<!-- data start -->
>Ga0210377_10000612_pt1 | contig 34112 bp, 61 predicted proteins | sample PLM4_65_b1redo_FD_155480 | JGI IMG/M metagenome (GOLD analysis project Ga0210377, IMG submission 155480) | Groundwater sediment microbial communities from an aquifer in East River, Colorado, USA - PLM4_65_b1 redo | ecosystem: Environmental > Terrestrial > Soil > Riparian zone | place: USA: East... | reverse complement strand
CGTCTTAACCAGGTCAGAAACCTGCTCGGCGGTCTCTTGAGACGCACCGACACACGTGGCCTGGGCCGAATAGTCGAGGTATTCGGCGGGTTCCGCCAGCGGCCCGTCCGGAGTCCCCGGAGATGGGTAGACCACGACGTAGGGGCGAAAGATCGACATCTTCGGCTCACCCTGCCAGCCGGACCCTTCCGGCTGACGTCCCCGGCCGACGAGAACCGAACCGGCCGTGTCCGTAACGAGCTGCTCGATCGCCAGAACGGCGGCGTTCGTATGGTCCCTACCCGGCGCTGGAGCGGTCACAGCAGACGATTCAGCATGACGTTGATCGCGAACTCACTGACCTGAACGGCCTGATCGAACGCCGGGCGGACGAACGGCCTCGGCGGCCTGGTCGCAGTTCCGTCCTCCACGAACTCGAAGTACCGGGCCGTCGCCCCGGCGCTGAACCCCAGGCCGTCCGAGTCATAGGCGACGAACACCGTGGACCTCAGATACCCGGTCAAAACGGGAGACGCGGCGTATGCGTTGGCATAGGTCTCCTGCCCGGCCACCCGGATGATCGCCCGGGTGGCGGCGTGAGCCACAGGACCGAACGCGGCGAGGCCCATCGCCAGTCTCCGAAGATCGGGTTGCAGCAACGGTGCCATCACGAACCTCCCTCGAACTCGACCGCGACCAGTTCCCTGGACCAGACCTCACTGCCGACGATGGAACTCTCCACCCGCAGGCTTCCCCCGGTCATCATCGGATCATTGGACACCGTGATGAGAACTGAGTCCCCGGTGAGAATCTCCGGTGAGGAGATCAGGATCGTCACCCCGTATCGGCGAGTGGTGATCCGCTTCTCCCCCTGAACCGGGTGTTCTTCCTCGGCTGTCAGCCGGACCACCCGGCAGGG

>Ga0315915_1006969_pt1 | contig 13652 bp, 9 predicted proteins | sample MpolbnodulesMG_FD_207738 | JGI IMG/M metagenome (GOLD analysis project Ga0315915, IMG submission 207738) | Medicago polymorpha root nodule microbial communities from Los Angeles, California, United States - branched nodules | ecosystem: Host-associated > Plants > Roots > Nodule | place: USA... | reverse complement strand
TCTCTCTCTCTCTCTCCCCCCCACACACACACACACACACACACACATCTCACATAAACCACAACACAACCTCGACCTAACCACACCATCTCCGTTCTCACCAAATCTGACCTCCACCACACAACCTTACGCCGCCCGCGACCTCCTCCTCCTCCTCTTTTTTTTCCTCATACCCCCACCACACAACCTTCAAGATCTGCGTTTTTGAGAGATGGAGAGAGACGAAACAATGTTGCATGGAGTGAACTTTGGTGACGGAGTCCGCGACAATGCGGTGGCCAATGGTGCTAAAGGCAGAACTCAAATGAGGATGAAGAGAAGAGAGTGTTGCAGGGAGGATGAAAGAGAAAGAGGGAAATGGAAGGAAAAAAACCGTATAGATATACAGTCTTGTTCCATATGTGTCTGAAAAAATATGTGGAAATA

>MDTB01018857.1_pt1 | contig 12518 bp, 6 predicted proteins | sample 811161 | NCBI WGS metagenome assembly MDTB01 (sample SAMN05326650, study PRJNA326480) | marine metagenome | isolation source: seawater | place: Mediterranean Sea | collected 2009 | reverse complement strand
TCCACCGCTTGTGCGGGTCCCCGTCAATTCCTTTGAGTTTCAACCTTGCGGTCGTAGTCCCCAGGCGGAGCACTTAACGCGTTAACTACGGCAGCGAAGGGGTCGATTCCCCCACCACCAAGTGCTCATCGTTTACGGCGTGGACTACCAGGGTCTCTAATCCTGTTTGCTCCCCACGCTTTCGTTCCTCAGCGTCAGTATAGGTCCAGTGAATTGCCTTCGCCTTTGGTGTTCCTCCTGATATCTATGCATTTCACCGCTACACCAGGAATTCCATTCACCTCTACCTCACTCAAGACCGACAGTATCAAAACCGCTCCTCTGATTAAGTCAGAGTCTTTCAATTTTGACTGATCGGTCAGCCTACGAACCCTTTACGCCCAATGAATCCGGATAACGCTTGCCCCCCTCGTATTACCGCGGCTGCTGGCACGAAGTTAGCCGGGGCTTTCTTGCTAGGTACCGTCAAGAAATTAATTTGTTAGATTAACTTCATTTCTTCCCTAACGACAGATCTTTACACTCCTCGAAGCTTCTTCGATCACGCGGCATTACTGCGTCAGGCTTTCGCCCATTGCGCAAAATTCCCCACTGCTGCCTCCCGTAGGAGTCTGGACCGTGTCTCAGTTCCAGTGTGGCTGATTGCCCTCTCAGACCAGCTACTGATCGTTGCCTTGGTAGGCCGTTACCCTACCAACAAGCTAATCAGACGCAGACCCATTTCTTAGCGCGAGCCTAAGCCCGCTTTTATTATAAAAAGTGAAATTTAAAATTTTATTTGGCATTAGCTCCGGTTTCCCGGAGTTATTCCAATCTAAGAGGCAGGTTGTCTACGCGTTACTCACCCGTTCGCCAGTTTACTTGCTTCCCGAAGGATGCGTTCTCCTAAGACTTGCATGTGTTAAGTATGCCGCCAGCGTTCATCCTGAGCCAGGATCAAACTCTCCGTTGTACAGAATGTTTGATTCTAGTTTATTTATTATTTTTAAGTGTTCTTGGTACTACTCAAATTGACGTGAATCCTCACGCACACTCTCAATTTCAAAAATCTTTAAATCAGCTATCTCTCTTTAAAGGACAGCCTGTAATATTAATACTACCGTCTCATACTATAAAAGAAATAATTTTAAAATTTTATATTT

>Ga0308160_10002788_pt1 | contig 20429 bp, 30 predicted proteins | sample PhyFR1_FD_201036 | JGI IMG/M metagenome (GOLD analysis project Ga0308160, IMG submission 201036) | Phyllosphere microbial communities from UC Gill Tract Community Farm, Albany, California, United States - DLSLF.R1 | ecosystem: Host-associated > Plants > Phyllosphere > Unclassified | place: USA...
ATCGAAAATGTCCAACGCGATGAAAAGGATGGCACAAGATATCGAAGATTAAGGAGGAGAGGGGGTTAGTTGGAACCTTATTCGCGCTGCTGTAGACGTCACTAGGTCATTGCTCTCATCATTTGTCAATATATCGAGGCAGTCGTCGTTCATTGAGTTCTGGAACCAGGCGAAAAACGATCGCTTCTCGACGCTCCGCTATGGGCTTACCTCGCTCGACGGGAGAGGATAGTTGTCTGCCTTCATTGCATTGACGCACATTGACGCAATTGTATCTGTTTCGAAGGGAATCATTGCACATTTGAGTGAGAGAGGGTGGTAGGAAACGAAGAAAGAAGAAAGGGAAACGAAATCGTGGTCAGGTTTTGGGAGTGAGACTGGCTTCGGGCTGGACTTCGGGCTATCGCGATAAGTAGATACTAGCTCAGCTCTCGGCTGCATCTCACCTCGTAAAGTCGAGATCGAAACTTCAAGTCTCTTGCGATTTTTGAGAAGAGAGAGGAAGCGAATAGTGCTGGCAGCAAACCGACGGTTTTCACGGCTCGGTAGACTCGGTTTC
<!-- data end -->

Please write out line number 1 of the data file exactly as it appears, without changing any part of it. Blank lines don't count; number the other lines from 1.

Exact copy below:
>Ga0210377_10000612_pt1 | contig 34112 bp, 61 predicted proteins | sample PLM4_65_b1redo_FD_155480 | JGI IMG/M metagenome (GOLD analysis project Ga0210377, IMG submission 155480) | Groundwater sediment microbial communities from an aquifer in East River, Colorado, USA - PLM4_65_b1 redo | ecosystem: Environmental > Terrestrial > Soil > Riparian zone | place: USA: East... | reverse complement strand